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Portrait of Arthur Auwers by Ernst Hildebrand, 1900
September 12, 1838|
|Died||January 24, 1915
Georg Friedrich Julius Arthur von Auwers (September 12, 1838 – January 24, 1915) was a German astronomer. Auwers was born in Göttingen to Gottfried Daniel Auwers and Emma Christiane Sophie (née Borkenstein).
He attended the University of Göttingen and worked at the University of Königsberg. He specialized in astrometry, making very precise measurements of stellar positions and motions. He detected the companion stars of Sirius and Procyon from their effects on the main star's motion, before telescopes were powerful enough to visually observe them. He was from 1866 Secretary to the Berlin Academy, and directed expeditions to measure the transits of Venus, in order to measure the distance from the earth to the Sun more accurately, and therefore be able to calculate the dimensions of the Solar System more accurately and with greater precision. He began a project to unify all available sky charts, an interest that began with his catalog of nebulae which he published in 1862. He died in Berlin. His grave is preserved in the Protestant Friedhof I der Jerusalems- und Neuen Kirchengemeinde (Cemetery No. I of the congregations of Jerusalem's Church and New Church) in Berlin-Kreuzberg, south of Hallesches Tor.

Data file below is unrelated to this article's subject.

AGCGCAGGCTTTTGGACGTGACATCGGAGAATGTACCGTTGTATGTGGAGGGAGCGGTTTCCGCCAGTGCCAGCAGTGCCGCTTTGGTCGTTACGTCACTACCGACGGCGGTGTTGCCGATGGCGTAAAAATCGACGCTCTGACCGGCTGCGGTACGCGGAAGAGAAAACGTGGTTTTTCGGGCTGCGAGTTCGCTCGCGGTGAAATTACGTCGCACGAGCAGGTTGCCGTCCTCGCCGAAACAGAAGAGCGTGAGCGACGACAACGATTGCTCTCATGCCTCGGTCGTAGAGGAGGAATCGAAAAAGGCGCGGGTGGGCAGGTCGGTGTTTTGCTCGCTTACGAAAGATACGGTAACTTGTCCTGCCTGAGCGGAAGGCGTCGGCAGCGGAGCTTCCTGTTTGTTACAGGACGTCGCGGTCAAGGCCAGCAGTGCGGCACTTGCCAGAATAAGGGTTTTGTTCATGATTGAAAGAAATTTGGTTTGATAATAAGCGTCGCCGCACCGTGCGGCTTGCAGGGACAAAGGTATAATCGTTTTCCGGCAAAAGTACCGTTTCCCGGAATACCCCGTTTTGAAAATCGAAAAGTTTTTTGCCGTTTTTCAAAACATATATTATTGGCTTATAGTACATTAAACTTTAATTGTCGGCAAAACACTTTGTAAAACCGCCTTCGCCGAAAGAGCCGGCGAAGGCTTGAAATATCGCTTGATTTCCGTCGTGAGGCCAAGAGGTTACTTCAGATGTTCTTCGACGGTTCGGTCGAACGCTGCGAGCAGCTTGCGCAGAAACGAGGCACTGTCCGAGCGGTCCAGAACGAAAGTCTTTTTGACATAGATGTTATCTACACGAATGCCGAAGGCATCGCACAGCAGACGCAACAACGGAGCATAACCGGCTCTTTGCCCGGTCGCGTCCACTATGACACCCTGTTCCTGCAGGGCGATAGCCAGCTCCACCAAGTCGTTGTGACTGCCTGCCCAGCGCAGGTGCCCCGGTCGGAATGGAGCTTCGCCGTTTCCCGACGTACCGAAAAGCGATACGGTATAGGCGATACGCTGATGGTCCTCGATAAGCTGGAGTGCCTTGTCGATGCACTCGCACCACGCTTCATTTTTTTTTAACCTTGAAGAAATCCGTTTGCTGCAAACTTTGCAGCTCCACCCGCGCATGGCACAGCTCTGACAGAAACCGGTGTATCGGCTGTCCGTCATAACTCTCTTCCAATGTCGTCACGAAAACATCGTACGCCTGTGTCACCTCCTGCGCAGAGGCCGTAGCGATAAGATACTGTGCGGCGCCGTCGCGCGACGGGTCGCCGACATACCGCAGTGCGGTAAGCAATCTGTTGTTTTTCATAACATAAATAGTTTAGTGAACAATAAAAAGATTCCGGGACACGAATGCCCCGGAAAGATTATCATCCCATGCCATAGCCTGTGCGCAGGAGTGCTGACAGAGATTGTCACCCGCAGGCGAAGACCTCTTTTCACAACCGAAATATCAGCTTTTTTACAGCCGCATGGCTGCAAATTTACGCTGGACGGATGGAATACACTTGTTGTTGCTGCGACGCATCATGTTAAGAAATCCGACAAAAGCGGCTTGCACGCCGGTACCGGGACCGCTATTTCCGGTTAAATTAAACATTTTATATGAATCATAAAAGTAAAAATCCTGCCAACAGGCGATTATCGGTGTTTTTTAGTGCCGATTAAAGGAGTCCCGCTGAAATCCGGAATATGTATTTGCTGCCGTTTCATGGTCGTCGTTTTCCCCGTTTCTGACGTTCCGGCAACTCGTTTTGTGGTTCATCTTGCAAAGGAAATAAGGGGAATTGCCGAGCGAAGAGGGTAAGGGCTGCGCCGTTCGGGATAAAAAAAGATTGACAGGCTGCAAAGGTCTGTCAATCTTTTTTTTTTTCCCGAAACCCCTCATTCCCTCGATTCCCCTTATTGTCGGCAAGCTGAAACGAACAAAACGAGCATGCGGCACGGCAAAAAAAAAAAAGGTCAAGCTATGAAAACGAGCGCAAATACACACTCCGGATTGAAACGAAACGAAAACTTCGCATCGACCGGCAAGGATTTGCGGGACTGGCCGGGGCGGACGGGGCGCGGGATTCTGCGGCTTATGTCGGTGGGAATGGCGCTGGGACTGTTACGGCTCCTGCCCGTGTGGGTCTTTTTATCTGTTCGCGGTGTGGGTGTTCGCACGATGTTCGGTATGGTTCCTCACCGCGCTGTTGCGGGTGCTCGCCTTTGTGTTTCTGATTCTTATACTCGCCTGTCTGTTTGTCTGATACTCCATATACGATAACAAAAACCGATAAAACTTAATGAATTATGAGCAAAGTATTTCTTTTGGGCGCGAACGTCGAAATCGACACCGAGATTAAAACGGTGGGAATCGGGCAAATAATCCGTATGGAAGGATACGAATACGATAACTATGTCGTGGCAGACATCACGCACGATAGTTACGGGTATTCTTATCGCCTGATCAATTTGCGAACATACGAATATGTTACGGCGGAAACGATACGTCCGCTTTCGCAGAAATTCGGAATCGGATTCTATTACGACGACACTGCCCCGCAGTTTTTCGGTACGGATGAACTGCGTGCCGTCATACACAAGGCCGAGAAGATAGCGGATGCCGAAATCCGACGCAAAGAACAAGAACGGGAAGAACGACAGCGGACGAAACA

- Foreign Honorary Member of the American Academy of Arts and Sciences (1880)
- Gold Medal of the Royal Astronomical Society (1888)
- James Craig Watson Medal (1891)
- Bruce Medal (1899)
- The crater Auwers on the Moon is named after him
- Sticker, Bernhard (1970). "Auwers, Arthur Julius Georg Friedrich von". Dictionary of Scientific Biography 1. New York: Charles Scribner's Sons. pp. 339–340. ISBN 0-684-10114-9.